The National Association has put out a call for family stories to commemorate two anniversaries in 2022.

2022 is the 80th anniversary of the start of Internment in 1942. About 22,000 Japanese Canadians were forcibly uprooted, dispossessed, incarcerated, and exiled. This racist act lasted until 1949, four years after the Second World War ended.

This year is also the 75th anniversary of the National Association of Japanese Canadians (NAJC). The National Japanese Canadian Citizens Association was formed to represent Japanese Canadians across Canada in 1947. The National JCCA changed its name to the National Association of Japanese Canadians in 1980.

These stories are an important part of Canadian history and not usually seen in textbooks and historical accounts. Most of us didn’t hear the stories when growing up. The NAJC is sharing these stories in our social media and here, on our website to commemorate these two anniversaries.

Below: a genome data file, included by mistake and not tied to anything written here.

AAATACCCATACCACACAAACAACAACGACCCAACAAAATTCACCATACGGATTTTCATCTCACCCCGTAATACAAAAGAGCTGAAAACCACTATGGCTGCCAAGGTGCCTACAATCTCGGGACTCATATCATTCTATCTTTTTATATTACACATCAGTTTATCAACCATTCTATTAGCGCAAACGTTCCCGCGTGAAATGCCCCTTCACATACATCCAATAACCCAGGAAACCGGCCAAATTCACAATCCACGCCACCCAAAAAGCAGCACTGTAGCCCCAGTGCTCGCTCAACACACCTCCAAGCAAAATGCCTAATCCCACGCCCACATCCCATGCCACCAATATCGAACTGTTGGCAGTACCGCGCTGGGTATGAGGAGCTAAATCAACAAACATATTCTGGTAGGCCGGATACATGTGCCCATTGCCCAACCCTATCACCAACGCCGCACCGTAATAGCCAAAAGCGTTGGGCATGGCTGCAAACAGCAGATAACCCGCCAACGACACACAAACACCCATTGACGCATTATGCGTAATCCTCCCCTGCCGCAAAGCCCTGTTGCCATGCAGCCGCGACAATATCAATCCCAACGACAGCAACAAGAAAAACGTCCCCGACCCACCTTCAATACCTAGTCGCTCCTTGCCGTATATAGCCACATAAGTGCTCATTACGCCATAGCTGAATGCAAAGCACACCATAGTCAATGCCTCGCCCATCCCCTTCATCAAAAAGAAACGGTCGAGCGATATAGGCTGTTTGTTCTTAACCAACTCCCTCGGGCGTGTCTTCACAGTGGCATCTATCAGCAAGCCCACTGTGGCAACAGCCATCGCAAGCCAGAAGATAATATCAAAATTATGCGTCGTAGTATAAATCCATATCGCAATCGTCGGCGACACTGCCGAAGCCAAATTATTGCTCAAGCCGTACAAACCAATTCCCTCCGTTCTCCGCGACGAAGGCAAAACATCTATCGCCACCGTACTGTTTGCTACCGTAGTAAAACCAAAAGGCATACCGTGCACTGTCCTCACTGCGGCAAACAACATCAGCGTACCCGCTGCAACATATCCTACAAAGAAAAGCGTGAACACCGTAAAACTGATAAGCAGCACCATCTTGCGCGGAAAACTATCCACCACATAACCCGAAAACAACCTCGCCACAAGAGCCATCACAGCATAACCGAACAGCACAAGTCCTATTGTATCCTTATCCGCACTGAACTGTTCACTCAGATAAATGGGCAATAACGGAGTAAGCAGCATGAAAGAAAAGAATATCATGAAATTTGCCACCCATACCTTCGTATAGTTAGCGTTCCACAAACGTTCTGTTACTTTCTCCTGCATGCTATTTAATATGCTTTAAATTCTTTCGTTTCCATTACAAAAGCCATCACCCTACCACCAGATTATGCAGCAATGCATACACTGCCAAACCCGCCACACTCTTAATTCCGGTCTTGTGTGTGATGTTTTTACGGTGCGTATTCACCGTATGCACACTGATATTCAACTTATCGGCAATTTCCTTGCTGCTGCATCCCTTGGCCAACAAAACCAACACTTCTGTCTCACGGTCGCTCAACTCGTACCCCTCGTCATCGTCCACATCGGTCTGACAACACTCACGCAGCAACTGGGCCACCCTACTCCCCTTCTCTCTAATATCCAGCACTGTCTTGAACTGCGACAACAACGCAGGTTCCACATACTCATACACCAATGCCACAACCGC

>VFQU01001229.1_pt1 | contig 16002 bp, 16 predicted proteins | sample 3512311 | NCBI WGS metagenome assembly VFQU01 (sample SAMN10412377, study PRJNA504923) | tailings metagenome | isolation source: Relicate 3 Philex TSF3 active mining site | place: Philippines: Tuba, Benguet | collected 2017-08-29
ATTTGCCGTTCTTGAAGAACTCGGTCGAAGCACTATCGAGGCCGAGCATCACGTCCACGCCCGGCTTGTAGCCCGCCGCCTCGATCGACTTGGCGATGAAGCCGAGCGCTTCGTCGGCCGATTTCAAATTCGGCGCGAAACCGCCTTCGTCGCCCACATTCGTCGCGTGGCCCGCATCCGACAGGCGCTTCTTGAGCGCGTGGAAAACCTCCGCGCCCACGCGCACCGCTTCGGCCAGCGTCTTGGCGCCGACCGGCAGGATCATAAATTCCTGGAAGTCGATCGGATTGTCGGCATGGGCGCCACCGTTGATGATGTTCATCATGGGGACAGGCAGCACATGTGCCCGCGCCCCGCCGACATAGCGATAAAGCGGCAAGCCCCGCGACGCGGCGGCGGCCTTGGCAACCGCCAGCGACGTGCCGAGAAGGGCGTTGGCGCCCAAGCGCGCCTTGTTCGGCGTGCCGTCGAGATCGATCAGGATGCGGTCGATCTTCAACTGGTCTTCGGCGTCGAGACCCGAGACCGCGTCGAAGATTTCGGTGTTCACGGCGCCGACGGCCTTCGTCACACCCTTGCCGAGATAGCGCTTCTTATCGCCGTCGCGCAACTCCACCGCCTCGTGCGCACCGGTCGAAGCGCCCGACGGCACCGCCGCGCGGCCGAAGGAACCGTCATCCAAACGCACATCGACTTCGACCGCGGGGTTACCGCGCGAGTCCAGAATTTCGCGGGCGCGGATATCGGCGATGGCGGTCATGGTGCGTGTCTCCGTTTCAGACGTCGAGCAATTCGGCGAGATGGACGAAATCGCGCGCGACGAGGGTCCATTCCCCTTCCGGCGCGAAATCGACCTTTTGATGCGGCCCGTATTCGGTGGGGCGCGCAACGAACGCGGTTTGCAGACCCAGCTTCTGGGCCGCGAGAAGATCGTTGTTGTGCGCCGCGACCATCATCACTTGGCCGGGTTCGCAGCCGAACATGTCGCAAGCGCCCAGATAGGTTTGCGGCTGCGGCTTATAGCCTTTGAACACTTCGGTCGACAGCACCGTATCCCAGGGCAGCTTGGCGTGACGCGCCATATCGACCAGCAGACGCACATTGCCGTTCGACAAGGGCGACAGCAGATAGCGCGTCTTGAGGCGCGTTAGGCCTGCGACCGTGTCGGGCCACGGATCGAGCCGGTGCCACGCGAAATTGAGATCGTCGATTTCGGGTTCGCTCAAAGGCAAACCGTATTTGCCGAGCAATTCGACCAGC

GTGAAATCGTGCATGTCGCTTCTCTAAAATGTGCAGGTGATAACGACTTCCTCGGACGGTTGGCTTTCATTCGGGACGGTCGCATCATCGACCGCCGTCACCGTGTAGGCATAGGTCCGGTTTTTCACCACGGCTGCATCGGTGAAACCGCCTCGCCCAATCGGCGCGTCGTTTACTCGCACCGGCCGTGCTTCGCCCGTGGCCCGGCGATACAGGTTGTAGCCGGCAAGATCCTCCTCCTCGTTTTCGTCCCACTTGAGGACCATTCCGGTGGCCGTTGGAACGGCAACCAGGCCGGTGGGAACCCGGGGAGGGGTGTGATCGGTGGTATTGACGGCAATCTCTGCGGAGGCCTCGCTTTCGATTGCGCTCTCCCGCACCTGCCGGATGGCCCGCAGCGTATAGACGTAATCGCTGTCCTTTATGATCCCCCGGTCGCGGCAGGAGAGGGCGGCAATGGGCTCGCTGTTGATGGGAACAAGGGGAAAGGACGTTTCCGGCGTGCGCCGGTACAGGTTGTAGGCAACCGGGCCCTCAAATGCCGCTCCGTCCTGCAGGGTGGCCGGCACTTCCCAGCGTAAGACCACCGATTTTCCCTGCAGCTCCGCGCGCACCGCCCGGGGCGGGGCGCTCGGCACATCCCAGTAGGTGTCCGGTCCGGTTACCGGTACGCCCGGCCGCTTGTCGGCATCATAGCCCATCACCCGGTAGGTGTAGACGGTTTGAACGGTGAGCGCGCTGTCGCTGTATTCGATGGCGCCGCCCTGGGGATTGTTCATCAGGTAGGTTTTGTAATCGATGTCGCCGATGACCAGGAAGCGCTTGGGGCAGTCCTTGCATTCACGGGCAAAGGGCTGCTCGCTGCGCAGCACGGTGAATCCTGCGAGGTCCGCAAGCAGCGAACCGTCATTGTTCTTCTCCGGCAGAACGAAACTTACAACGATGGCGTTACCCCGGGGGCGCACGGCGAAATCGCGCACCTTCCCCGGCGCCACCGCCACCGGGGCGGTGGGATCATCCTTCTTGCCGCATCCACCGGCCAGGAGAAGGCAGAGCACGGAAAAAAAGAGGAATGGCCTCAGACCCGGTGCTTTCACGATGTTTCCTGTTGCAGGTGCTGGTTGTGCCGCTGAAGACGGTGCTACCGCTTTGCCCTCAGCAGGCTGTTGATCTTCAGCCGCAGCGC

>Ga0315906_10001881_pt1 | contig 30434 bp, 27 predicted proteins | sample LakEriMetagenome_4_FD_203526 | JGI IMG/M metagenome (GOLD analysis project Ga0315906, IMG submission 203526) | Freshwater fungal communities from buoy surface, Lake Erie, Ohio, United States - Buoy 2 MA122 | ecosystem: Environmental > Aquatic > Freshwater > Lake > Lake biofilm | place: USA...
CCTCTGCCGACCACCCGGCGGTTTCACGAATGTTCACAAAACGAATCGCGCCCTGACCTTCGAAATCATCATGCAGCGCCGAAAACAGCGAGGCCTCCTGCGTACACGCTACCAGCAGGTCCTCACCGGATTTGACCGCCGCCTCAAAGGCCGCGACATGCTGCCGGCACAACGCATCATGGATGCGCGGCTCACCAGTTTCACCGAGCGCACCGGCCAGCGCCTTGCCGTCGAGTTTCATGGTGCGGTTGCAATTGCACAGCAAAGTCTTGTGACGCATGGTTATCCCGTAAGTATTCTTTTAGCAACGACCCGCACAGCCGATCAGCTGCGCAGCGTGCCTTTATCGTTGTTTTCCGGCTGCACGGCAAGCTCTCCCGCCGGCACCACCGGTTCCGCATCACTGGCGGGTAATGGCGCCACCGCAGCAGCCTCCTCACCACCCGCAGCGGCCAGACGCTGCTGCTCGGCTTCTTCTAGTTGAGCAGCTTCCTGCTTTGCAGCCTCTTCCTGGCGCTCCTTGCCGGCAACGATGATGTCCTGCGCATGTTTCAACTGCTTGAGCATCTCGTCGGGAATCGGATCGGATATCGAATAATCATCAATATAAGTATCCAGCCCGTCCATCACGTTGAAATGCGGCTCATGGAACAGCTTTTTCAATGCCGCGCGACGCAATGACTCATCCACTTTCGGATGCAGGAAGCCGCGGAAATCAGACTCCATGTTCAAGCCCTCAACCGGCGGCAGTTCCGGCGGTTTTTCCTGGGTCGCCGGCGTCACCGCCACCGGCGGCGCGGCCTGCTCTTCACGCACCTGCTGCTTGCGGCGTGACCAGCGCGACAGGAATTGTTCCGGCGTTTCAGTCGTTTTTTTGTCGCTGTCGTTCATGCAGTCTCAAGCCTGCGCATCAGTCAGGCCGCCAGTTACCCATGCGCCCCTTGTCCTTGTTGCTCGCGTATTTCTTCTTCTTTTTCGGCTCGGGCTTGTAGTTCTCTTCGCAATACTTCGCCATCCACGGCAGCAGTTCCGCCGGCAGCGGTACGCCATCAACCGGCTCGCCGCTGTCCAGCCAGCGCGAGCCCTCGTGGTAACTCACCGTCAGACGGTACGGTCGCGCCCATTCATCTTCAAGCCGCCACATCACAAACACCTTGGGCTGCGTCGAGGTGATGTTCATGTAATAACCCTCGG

Share a few paragraphs (and a photo or two) about your memories or stories of your family in 1942 or before the uprooting. Also, we want to hear about your or your family’s participation in NAJC events or activities from 1947 to present.

Email your ideas, submissions or any questions to national@najc.ca

Terumi Kuwada Shares Her Family Story

Terumi Kuwada, a Past President of the National Association of Japanese Canadians, shares her family story for the 80th Anniversary of Internment. As we reflect on the 80th Anniversary of the Japanese Canadian Internment, I think of my father,...

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Connie Kadota shares her family story

We asked Connie Kadota, sansei, third generation Japanese Canadian, filmmaker, retired educator to share her family story for the 80th anniversary of Incarceration and 75th anniversary of the founding of the NAJC. Thinking about these two important anniversaries, I...

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Terumi Kuwada Reflects on the 2022 Anniversaries for NAJC

National Association of Japanese Canadians (NAJC) President Lorene Oikawa met up with Terumi Kuwada at the Museum of Surrey (MOS). The MOS current exhibit, Broken Promises, looks at the dispossession and resilience of Japanese Canadians. Terumi is one of...

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